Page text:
The vast majority of yacht brokers and salespersons in California use the standardized California Yacht Brokers Association Purchase Agreement. Paragraph 11 of that Agreement states as follows:
Except as stated in paragraph 9, the Vessel is sold “AS IS,” “WHERE IS,” and “WITH ALL FAULTS,” neither seller, broker, nor any cooperating broker, nor any of their respective owners, partners, shareholders, officers, directors, brokers, salespersons, employees, representatives, agents, attorneys, or contractors, make any representation or warranty, either express or implied, pertaining to the vessel, its condition, description, merchantability or fitness for a particular purpose, and all such representations and warranties are disclaimed.
Paragraph 9 simply deals with clear title so it is understandably exempted from paragraph 11. There is, however, a great deal of misunderstanding as to the terms “AS IS,” “WHERE IS,” and “WITH ALL FAULTS.” What do these terms mean?
While some have misunderstood these terms to mean that the seller will not negotiate and the buyer will have to accept the vessel regardless of what the surveyor and mechanical inspector may find, or that the seller will not negotiate a repair allowance after the Sea Trial, nothing could be further from the truth.
It is true that in real estate, an as-is property is one that is listed for sale in its current state, meaning that any issues or problems with the home will not be addressed by the seller. When a property is listed “as-is”, it means the seller won’t entertain any such requests. In the maritime world, however, the terms are applied a bit differently.
Regarding a vessel purchase, the terms mean that the seller is not making any warranties as to the fitness of the vessel for any use or for any particular purpose. The seller is not warranting that the sailboat will make it to Hawaii or the starboard engine won’t overheat at the wrong place and the wrong time. These terms are included in the initial offer to purchase so that both parties, buyer and seller, understand that the seller, and his or her broker, are not making any warranties or representations regarding the vessel.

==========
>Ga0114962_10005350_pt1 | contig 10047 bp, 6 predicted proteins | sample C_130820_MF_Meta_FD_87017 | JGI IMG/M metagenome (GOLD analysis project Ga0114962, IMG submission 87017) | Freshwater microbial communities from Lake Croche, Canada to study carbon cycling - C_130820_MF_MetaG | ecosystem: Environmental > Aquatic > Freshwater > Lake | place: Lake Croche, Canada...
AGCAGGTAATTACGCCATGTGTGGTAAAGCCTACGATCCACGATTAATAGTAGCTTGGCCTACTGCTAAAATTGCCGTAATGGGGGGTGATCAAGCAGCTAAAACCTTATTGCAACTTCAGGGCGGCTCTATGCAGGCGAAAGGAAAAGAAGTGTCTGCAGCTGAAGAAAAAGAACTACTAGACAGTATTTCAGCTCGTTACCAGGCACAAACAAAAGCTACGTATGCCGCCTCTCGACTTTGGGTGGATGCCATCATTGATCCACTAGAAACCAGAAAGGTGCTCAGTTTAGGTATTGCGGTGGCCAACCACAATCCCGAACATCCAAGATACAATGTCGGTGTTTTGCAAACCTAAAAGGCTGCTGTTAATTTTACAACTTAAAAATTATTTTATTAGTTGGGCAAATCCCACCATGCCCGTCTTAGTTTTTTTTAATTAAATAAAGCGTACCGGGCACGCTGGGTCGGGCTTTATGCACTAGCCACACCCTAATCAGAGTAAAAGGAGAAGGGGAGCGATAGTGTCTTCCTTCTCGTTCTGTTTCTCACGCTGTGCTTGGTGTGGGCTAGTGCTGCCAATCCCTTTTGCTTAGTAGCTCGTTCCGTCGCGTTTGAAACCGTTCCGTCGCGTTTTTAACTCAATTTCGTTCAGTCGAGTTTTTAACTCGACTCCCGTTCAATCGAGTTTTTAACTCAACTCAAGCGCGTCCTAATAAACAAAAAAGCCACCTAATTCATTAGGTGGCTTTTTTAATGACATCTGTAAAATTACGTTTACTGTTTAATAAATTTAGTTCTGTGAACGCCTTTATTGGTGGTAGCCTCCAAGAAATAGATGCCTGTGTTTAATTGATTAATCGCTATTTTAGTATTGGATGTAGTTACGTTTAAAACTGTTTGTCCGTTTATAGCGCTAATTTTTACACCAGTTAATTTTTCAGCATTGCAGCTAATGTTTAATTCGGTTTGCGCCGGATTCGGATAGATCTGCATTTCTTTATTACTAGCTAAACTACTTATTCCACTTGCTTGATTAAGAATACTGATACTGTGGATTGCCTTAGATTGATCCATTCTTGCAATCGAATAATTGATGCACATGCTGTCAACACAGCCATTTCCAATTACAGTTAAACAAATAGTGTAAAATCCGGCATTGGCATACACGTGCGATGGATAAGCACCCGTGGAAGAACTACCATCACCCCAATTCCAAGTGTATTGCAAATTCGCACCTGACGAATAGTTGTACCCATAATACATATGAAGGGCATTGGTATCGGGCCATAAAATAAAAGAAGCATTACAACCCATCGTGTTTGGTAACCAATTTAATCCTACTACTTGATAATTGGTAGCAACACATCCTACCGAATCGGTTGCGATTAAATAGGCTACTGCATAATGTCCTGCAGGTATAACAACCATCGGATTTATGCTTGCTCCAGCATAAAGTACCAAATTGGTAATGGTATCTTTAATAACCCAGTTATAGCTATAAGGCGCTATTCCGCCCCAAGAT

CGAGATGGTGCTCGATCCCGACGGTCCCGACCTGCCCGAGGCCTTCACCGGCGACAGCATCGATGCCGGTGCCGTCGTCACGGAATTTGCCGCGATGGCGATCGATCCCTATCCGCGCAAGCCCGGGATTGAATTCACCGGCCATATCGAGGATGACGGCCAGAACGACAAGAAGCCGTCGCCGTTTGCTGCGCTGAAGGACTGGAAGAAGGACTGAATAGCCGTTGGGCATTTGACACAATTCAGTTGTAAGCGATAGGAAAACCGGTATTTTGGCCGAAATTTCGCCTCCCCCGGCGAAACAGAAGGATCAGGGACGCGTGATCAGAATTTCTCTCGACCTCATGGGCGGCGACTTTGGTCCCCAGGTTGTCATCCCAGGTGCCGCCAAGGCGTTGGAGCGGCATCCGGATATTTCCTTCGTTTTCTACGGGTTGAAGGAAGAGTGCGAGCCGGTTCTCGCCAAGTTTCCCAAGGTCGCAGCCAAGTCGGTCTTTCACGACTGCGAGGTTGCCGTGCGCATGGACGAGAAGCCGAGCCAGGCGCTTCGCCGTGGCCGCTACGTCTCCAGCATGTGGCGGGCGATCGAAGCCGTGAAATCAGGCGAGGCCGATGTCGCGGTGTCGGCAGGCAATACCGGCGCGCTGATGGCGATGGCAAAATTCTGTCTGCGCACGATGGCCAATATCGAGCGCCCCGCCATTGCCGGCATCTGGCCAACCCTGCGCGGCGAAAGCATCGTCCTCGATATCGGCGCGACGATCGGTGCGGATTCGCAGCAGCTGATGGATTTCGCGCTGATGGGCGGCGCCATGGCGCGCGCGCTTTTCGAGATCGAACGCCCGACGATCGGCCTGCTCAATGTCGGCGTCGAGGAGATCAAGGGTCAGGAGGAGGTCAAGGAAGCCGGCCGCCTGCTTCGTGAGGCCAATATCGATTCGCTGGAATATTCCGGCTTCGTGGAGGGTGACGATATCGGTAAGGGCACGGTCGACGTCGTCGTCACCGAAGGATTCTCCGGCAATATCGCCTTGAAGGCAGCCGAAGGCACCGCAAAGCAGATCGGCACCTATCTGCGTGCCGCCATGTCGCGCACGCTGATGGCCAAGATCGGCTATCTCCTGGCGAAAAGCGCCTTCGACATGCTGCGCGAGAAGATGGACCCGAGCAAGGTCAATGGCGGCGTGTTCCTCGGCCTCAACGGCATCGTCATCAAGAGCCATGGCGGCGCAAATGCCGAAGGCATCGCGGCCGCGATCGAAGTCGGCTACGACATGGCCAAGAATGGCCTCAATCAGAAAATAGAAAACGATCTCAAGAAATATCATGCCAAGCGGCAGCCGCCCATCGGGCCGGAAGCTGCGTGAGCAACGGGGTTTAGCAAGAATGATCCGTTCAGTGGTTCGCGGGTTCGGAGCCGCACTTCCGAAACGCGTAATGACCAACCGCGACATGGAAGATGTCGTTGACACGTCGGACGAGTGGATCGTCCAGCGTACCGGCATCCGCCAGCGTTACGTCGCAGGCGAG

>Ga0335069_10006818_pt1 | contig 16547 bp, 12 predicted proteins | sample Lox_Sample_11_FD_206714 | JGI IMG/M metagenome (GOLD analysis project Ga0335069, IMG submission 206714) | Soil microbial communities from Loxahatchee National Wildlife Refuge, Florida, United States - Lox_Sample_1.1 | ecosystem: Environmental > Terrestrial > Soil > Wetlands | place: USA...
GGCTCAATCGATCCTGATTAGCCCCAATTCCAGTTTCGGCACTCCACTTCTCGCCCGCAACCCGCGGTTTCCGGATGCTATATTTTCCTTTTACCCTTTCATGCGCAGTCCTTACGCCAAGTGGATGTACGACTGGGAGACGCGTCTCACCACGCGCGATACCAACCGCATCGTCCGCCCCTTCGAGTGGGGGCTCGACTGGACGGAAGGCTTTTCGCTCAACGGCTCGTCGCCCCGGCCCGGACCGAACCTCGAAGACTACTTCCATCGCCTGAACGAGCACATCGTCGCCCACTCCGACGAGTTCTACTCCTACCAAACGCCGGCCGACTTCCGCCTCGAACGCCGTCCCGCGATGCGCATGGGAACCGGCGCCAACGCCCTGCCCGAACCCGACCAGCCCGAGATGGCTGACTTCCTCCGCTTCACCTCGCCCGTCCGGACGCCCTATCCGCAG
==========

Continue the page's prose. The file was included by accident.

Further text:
The terms also mean that the Seller is not required to fix any issues with the vessel prior to closing. Not being required to repair is quite different from voluntarily agreeing to fix certain issues or agreeing to negotiate a repair allowance to the final price. Indeed, if the Seller truly desires to sell his boat for a fair market price, there will be post-survey repair or price negotiations.
The terms do not mean that the seller and or his broker can say what they want to sell the boat. The terms do not excuse misrepresentations by the seller or his broker. As an example, if a seller or a broker praises the design and construction of their listing, and that vessel experiences some post-purchase structural failure, the praises may be seen as misrepresentations.
The “AS IS,” “WHERE IS,” and “WITH ALL FAULTS” terms also mean that the buyer assumes the risk of a latent defect rearing its ugly head post-purchase. While there is a general requirement in the law that all transactions be conducted in good faith, there are no statutory disclosure requirements that apply to the sale of a used boat. In other words, a seller is under no specific legal duty to investigate and disclose the condition of the vessel and its systems. Therefore, the prospective buyer should hire an experienced and competent surveyor and mechanic to carefully and thoroughly inspect the vessel and all of its systems, including the taking of oil samples, and attend a meaningful haul-out and sea trial.